The association between diabetes and abnormalities in autonomic function is well-known, but it is not clear if this association can be extended to subjects with prediabetic impaired glucose metabolism (IGM). Sleep-disordered breathing (SDB), which commonly occurs in this population, is often overlooked. We sought to determine how autonomic function, monitored in an overnight sleep study setting, may be impaired in subjects with IGM and/or SDB.
Polysomnograms (PSGs) selected from the Cleveland Family Study database were categorized into four groups: normal, SDB (respiratory disturbance index > 5/h), IGM, and both SDB and IGM. Impaired glucose metabolism was defined as an oral glucose tolerance test (OGTT) level > 140 mg/dl. Time-domain and frequency-domain indices of heart rate variability were used to quantify autonomic impairment. Baroreflex sensitivity determined using pulse transit time (BRSPTT), an indirect measure of baroreflex sensitivity based on spontaneous pulse transit time fluctuations, was used as a surrogate measure of baroreflex sensitivity.
Based on 31 PSGs from subjects (16 males, 15 females) ages 20.8–61.2 years, both SDNN and BRSPTT were found to be 20-25% lower in SDB and ~40% lower in IGM and SDB + IGM as compared to subjects without either condition. In analyses of continuous measures, mean standard deviation of 5 min R–R intervals (SDNN) and BRSPTT were found to be negatively correlated with OGTT following adjustment for age and body mass index. Oral glucose tolerance test and age were the two most significant factors for predicting SDNN and BRSPTT.
Our analyses suggest that cardiac autonomic control is impaired in IGM, regardless of whether SDB is present. The abnormal autonomic function involves degradation of baroreflex regulation.
autonomic nervous system; baroreflex sensitivity; glucose tolerance; heart rate variability; pulse transit time; sleep apnea
Short sleep duration is associated with multiple adverse child outcomes. We examined associations of the built environment with infant sleep duration among 1226 participants in a pre-birth cohort. From residential addresses, we used a geographic information system to determine urbanicity, population density, and closeness to major roadways. The main outcome was mother’s report of her infant’s average daily sleep duration at 1 year of age. We ranked urbanicity and population density as quintiles, categorized distance to major roads into 8 categories, and used linear regression adjusted for socio-demographic characteristics, smoking during pregnancy, gestational age, fetal growth, and television viewing at 1 year. In this sample, mean (SD) sleep duration at age 1 year was 12.8 (1.6) hours/day. In multivariable adjusted analyses, children living in the highest quintile of urbanicity slept −19.2 minutes/day (95% CI: −37.0, −1.50) less than those living in the lowest quintile. Neither population density nor closeness to major roadways was associated with infant sleep duration after multivariable adjustment. Our findings suggest that living in more urban environments may be associated with reduced infant sleep.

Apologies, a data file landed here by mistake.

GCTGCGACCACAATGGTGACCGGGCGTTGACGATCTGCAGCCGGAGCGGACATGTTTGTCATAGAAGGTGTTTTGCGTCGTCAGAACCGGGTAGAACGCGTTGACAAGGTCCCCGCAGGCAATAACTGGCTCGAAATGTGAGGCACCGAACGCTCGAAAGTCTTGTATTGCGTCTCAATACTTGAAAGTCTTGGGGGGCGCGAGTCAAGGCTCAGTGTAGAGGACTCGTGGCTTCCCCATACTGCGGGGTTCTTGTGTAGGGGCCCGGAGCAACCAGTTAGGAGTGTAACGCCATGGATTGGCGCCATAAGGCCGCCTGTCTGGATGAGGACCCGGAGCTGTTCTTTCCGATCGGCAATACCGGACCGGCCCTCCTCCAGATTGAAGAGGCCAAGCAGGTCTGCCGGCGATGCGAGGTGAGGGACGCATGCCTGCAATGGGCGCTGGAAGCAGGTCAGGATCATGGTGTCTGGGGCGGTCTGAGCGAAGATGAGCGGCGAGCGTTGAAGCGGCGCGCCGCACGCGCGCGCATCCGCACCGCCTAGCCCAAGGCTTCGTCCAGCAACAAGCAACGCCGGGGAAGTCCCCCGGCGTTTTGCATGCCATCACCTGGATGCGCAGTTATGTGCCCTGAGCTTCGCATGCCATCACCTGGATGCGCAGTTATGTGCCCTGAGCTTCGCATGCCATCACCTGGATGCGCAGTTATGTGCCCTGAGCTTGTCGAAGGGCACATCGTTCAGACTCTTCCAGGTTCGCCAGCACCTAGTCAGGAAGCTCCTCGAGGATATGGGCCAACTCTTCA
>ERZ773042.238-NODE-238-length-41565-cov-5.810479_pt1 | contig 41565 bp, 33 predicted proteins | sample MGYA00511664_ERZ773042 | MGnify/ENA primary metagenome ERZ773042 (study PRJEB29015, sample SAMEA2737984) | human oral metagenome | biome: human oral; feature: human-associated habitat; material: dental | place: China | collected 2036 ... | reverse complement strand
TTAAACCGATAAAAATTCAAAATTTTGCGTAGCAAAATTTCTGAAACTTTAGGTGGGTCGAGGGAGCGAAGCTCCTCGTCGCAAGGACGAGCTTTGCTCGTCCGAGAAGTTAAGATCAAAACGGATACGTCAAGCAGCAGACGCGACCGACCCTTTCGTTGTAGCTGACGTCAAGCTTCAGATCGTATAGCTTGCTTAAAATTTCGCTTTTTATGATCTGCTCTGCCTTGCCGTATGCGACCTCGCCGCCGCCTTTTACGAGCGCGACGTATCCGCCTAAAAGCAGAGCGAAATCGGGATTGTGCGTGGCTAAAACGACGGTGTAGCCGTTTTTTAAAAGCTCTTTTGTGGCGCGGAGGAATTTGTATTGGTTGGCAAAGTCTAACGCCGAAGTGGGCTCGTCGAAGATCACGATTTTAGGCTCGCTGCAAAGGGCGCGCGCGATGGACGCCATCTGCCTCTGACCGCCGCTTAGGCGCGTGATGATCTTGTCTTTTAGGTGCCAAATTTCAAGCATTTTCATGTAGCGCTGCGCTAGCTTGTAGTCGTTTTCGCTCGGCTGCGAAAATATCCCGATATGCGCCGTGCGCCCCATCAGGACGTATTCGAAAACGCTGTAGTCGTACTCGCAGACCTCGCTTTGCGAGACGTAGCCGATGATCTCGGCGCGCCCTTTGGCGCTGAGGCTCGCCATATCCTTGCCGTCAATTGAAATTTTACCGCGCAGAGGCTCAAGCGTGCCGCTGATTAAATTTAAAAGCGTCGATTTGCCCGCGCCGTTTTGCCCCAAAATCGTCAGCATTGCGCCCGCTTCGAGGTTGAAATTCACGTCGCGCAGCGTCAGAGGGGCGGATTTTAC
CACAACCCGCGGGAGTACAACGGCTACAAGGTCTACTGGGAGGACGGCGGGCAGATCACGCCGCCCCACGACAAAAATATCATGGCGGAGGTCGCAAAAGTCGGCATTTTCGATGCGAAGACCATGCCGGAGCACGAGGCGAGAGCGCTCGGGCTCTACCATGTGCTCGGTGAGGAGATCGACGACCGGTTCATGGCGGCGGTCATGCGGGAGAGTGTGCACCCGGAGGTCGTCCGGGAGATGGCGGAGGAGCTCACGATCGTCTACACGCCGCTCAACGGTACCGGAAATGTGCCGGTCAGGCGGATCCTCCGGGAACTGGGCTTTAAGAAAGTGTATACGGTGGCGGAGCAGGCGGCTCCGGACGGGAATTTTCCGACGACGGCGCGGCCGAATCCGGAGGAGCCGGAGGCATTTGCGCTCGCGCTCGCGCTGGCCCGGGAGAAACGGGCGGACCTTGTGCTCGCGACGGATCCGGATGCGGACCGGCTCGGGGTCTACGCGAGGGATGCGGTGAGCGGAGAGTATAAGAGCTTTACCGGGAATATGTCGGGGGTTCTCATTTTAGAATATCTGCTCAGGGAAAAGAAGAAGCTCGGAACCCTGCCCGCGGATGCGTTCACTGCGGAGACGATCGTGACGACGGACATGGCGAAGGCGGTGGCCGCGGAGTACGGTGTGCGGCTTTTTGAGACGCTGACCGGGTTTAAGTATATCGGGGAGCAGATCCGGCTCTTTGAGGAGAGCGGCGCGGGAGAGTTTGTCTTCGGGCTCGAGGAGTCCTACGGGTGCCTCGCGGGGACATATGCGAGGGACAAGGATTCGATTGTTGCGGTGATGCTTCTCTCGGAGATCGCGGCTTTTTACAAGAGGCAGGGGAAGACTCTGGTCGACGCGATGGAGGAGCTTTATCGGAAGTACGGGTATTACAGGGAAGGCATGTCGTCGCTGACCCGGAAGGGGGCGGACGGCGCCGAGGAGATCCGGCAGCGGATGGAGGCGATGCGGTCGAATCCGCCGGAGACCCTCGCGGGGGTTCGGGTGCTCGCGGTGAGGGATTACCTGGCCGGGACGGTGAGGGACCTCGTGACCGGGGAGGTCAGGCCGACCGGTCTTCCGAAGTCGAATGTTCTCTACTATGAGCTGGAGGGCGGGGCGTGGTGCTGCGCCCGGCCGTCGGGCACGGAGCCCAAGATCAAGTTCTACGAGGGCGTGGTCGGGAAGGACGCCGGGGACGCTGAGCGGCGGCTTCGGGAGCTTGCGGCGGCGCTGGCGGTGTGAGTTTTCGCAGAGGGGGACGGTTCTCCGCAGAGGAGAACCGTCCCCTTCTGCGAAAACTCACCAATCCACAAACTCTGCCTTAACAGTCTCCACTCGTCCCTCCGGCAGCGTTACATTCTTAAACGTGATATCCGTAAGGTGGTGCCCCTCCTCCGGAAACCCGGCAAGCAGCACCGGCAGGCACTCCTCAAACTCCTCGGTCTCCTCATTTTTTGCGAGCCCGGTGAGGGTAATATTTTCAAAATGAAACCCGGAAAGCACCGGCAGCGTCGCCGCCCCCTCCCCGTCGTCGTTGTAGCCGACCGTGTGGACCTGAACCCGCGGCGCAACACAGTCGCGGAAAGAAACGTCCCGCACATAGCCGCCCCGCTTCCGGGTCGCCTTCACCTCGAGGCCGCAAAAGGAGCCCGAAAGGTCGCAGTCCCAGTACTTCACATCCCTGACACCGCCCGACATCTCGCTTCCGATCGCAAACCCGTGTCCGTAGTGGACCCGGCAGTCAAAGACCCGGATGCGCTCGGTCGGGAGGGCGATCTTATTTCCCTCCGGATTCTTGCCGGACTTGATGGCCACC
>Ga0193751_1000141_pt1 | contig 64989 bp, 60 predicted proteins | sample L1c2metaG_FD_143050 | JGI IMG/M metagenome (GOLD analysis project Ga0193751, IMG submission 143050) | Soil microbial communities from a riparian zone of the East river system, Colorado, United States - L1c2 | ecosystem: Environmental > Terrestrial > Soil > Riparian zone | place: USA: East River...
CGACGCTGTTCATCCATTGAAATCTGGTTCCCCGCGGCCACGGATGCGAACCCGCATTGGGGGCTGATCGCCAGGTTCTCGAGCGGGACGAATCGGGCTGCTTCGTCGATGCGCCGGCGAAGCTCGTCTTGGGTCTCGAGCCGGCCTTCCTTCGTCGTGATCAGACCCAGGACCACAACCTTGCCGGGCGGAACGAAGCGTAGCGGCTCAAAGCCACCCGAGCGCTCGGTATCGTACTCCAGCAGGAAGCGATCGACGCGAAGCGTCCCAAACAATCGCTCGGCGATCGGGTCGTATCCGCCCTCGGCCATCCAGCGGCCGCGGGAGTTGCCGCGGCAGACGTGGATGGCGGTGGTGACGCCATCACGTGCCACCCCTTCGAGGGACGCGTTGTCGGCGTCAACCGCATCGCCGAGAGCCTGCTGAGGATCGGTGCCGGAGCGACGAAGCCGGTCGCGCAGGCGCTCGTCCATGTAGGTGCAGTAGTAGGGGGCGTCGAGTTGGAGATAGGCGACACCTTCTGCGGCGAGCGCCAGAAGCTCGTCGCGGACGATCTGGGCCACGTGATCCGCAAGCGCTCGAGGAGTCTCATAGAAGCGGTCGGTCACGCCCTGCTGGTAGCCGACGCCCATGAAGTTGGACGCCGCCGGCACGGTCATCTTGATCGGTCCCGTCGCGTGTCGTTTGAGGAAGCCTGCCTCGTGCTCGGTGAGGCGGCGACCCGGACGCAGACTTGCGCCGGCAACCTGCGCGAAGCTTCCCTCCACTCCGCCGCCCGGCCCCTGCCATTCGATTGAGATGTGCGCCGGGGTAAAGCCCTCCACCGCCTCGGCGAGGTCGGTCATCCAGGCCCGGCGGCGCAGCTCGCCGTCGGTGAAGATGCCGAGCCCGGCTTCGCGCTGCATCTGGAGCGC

Sleep; urbanicity; population density; infancy; built environment
To determine whether self-reported insomnia symptoms were associated with weight change in older women and whether caregiving, comorbidities, sleep medication, or stress modified this association.
One-year prospective study conducted in four communities from 1999 to 2003 nested within a larger cohort study.
Nine hundred eighty-eight participants (354 caregivers and 634 noncaregivers) from the Caregiver—Study of Osteoporotic Fractures.
Self-reported insomnia symptoms in the previous month: trouble falling asleep, trouble staying asleep, and waking early and having trouble getting back to sleep. Weight was measured at baseline and 12 months.
The average weight change was −1.9 ± 7.8 pounds. Trouble staying asleep was significantly associated with an average weight loss of 1.3 pounds (P = .03) in multivariable analyses. Neither of the other insomnia symptoms was associated with weight change. Use of sleep medications modified the association between trouble falling asleep (interaction term P = .03) and weight change. Insomnia symptoms were associated with weight loss only in women not taking sleep medications. Neither caregiving status, presence of multiple comorbidities, nor stress modified the association.
Trouble staying asleep was associated with weight loss over 12 months in older women. Practitioners should inquire about sleep habits of patients presenting with weight loss, because this may identify a marker of declining health and may be a factor that can be modified.
insomnia; weight change; medications; aged; women
To determine the association between objectively measured sleep and subsequent placement in a nursing home or a personal care home.
Homes of participants in an ongoing study
1,664 community-dwelling women, mean age 83 ±4 years
At baseline, participants completed an average of 4 nights of wrist actigraphy; they provided data on place of residence at baseline and at follow-up, 5 years later.
At baseline, participants had a mean total sleep time of 408 ±72 minutes, mean wake after sleep onset of 71±43 minutes, and mean sleep efficiency of 79 ±11 percent. At follow-up, 71 (4%) were residing in a nursing home and 127 (8%) were in a personal care home. Compared to women with the least wake after sleep onset (by quartile), those with the most had more than twice the odds of placement in a nursing home (adjusted odds ratio (AOR) = 2.94, 95% confidence interval (CI) 1.34, 6.44) or a personal care home (AOR = 2.33, 95% CI 1.26, 4.30). Similarly, compared to women with the highest sleep efficiency, those with the lowest had more than three times the odds of nursing home placement (AOR = 3.25, 95% CI 1.35, 7.82) and more than twice the odds of placement in a personal care home (AOR = 2.38, 95% CI 1.33, 4.24). There was no association between sleep duration and placement.